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With investor confidence shaken, oilfield services companies may seek M&A


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With investor confidence shaken, oilfield services companies may seek M&A

A fundamental shift in the North American oilfield services industry will hurt pricing and margins for companies operating within the sector. As challenges persist, mergers and acquisitions within the space may provide hope for service companies' survival, S&P Global Ratings said July 30.

S&P Global Ratings' sector outlook is negative and the agency, as of July 29, has a negative outlook on 47% of the companies that it rates within the sector. Further negative rating actions are possible, the agency said.

Supporting the sentiment, North American producers, driven by shareholder pressure, have curbed their capex spending. Instead, the companies are focused on aligning capital spending with cash flow and improving their corporate returns.

Ratings sees total capital spending by the 46 North American exploration and production companies it rates at about 5% to 10% lower year on year in 2019, contributing to the negative market sentiment.

Operational efficiency and well-productivity gains add to the negative market environment as producers achieve more with less.

These higher efficiencies put negative pressure on oil-rig demand, but high-spec land rig utilization remains robust and supports increased pricing. Patterson-UTI Energy Inc., Helmerich & Payne Inc. and Nabors Industries Ltd. each reported healthy utilization rates for their super-spec fleets during the second quarter. However, demand for older rigs declined.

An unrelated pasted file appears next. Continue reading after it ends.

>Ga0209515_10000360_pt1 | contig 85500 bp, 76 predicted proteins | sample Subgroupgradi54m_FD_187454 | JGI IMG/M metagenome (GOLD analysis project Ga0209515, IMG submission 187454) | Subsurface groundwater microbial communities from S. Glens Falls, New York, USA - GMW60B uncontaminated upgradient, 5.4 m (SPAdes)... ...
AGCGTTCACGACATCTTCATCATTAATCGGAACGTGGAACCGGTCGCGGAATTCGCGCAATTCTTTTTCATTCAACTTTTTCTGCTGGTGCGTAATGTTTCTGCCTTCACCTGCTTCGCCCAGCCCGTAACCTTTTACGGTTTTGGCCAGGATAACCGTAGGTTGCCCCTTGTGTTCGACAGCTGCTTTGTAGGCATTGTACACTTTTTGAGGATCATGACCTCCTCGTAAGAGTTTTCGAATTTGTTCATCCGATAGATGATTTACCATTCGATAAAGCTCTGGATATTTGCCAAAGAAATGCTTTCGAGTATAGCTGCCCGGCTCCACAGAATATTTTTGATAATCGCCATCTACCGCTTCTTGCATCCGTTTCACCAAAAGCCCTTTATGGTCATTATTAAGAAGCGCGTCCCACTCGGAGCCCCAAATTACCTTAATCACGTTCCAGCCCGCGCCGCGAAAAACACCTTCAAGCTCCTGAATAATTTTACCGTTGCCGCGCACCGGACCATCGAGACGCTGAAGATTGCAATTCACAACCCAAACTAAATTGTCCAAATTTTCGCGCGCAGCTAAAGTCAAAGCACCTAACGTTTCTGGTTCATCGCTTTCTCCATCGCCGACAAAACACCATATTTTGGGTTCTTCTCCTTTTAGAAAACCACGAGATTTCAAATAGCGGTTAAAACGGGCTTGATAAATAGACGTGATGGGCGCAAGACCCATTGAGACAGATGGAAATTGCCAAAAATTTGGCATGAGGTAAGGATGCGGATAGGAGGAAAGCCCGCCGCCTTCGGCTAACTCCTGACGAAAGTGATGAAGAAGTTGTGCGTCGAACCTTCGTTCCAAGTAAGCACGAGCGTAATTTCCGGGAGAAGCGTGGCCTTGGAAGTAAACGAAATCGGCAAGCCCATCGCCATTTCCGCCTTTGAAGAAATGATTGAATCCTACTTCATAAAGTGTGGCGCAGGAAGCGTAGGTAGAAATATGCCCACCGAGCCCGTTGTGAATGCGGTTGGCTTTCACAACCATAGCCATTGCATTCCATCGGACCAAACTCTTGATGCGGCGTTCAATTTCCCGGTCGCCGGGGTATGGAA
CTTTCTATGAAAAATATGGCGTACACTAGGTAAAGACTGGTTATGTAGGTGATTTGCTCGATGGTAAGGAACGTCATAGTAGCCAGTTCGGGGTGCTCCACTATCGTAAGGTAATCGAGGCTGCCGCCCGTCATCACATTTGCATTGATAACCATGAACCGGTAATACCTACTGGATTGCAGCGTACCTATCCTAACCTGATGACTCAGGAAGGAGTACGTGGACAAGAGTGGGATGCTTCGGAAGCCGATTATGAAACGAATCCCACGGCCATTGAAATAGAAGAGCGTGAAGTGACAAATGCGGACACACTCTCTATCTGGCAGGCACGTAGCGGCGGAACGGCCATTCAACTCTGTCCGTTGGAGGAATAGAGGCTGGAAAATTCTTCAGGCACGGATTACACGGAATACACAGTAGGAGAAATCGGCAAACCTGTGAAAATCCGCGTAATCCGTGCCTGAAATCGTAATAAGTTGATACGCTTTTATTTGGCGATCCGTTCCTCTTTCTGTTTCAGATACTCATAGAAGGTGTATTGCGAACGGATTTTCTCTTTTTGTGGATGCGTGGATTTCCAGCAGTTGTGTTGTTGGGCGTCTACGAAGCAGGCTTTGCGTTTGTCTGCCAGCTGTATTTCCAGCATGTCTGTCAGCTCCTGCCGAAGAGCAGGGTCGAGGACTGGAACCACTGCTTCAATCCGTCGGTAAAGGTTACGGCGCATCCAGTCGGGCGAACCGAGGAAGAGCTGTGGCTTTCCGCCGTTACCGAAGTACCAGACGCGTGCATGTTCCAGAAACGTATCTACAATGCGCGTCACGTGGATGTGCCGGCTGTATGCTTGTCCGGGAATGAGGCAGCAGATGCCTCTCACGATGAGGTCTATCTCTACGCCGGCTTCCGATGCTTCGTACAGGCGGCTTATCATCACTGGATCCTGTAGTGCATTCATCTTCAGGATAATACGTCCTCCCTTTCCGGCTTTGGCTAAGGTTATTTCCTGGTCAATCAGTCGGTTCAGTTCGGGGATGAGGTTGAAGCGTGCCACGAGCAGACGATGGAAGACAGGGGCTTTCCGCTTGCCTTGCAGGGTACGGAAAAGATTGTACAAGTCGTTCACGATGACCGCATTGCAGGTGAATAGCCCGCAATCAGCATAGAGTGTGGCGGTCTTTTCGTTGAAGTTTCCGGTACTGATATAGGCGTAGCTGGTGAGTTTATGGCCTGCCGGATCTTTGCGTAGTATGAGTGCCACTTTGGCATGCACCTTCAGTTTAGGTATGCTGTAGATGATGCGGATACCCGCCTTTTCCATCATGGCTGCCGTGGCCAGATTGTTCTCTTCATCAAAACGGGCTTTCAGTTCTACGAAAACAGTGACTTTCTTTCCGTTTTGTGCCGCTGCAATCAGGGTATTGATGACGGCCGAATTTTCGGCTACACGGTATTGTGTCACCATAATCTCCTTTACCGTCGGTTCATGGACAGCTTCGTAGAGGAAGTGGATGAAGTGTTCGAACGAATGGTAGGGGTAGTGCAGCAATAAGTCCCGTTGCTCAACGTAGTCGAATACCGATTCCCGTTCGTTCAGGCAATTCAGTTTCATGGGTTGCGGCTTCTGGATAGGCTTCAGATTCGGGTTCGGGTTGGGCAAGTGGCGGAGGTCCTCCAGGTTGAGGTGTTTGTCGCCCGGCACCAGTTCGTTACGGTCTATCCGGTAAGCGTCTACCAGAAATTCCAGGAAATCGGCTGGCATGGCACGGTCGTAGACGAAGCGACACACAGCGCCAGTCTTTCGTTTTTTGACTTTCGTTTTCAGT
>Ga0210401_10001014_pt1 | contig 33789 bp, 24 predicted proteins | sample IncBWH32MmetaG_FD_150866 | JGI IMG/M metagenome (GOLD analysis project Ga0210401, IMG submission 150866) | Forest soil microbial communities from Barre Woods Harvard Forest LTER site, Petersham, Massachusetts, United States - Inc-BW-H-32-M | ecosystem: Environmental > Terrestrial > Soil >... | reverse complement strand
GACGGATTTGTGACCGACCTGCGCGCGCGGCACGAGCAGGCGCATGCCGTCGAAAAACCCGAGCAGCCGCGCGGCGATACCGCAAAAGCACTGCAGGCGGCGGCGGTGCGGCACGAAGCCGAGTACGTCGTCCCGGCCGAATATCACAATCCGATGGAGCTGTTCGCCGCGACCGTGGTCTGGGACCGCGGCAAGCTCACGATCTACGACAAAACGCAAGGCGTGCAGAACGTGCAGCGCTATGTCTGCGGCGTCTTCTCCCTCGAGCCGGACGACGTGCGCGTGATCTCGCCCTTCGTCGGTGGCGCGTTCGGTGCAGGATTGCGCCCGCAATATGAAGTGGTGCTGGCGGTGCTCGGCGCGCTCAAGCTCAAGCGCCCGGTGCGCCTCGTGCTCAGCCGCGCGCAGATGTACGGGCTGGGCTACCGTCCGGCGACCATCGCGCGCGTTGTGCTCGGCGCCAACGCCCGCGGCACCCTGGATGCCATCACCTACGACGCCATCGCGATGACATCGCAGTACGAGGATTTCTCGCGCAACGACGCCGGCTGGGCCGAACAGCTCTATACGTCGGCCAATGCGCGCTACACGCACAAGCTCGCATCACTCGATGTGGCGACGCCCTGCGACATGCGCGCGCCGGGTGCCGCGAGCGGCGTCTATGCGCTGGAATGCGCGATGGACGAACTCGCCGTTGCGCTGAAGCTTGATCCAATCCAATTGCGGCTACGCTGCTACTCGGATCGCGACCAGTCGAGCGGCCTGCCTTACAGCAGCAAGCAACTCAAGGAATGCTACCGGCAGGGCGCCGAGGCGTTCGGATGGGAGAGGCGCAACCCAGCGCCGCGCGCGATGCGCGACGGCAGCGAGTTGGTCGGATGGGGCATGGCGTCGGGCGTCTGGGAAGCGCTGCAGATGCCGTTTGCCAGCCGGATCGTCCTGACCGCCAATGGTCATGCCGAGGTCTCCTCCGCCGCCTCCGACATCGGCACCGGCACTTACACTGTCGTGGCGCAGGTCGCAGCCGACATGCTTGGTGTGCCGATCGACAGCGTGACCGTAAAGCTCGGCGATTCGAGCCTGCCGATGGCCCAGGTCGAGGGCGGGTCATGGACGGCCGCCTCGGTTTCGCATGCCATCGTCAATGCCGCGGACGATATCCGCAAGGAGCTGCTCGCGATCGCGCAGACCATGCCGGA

Services companies and drillers will likely need to stack or scrap their lower-specification equipment to improve supply and demand fundamentals.

Meanwhile, the number of active frac spreads in the market totaled 439 as of July 26, about flat with year-end 2018 but down 9% from the April peak of 482 spreads.

The number of spreads increased in 2017 and 2018 as pressure pumpers added new build capacity when market fundamentals and pricing looked to be improving.

But when prices crashed in late 2018, companies heavily exposed to the pressure pumping market began struggling with an oversupply of equipment, S&P Global Ratings said.

Under the weight of supply, prices were weighed down, with no meaningful improvements expected in the near-term, the rating agency said.

To ensure their survival, oilfield services providers are fighting for increased scale, market share and synergies, S&P Global Ratings said.

The merger of Keane Group Inc. with C&J Energy Services Inc. demonstrates the appetite to scale up in pursuit of increased synergies and resources, Ratings said.

Stock prices for both of the pressure-pumper focused companies were hovering at multi-year lows at the time of the announcement. Instead of waiting for higher prices, they combined to "hunker down and weather a potentially prolonged period of tough conditions," Ratings said.

When the deal is complete, the combined company will be the third-largest provider of pressure pumping services in the U.S. after Halliburton Co. and Schlumberger Ltd.

An increase in merger and acquisition activity could follow.

With the sector clearly out of favor with investors, external financing has been more difficult to come by, which may also be a catalyst for M&A, S&P Global Ratings said.